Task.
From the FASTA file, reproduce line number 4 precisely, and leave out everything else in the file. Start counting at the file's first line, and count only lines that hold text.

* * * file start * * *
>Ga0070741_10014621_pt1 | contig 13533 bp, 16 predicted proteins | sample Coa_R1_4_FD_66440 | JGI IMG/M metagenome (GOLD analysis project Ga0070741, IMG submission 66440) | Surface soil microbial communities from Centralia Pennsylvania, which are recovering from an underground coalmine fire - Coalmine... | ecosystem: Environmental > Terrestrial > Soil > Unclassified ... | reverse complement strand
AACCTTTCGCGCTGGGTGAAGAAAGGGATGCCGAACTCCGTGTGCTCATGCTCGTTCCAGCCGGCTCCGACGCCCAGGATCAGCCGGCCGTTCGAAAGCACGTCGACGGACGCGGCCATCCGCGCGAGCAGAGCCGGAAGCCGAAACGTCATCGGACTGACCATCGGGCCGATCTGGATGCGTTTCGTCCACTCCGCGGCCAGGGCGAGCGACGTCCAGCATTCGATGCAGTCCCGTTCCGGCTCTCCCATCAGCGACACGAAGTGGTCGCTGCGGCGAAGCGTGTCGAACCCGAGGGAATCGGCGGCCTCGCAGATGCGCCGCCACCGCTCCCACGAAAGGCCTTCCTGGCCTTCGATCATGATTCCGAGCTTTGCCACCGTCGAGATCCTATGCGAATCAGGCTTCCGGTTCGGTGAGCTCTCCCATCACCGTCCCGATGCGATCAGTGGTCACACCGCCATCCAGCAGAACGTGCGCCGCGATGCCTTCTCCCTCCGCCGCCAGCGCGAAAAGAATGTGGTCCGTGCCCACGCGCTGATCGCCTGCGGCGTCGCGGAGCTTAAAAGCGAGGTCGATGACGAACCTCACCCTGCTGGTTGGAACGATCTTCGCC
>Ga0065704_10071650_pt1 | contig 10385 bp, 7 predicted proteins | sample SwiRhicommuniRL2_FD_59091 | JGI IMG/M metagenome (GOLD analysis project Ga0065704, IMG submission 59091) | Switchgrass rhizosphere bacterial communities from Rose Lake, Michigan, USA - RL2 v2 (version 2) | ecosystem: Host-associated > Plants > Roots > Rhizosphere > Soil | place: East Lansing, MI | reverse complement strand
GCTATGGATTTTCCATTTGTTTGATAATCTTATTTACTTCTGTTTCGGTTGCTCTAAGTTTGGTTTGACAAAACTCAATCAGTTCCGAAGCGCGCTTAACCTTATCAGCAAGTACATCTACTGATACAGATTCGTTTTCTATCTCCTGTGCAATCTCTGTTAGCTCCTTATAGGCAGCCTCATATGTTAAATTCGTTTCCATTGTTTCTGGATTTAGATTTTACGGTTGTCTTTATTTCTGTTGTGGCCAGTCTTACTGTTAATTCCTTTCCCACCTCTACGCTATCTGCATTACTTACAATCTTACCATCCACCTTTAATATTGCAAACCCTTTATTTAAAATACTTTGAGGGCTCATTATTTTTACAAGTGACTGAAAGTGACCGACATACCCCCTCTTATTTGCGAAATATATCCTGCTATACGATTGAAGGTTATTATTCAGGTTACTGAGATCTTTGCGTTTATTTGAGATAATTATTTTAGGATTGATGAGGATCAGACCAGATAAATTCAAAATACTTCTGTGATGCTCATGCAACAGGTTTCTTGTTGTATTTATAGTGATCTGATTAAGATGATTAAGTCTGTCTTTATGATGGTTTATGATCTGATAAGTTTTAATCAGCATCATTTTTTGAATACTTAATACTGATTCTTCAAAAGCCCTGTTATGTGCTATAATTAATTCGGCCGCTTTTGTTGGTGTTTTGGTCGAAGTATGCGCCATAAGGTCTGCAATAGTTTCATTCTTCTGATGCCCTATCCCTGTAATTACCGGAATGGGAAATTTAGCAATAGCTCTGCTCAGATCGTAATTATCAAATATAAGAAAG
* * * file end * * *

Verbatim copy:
GCTATGGATTTTCCATTTGTTTGATAATCTTATTTACTTCTGTTTCGGTTGCTCTAAGTTTGGTTTGACAAAACTCAATCAGTTCCGAAGCGCGCTTAACCTTATCAGCAAGTACATCTACTGATACAGATTCGTTTTCTATCTCCTGTGCAATCTCTGTTAGCTCCTTATAGGCAGCCTCATATGTTAAATTCGTTTCCATTGTTTCTGGATTTAGATTTTACGGTTGTCTTTATTTCTGTTGTGGCCAGTCTTACTGTTAATTCCTTTCCCACCTCTACGCTATCTGCATTACTTACAATCTTACCATCCACCTTTAATATTGCAAACCCTTTATTTAAAATACTTTGAGGGCTCATTATTTTTACAAGTGACTGAAAGTGACCGACATACCCCCTCTTATTTGCGAAATATATCCTGCTATACGATTGAAGGTTATTATTCAGGTTACTGAGATCTTTGCGTTTATTTGAGATAATTATTTTAGGATTGATGAGGATCAGACCAGATAAATTCAAAATACTTCTGTGATGCTCATGCAACAGGTTTCTTGTTGTATTTATAGTGATCTGATTAAGATGATTAAGTCTGTCTTTATGATGGTTTATGATCTGATAAGTTTTAATCAGCATCATTTTTTGAATACTTAATACTGATTCTTCAAAAGCCCTGTTATGTGCTATAATTAATTCGGCCGCTTTTGTTGGTGTTTTGGTCGAAGTATGCGCCATAAGGTCTGCAATAGTTTCATTCTTCTGATGCCCTATCCCTGTAATTACCGGAATGGGAAATTTAGCAATAGCTCTGCTCAGATCGTAATTATCAAATATAAGAAAG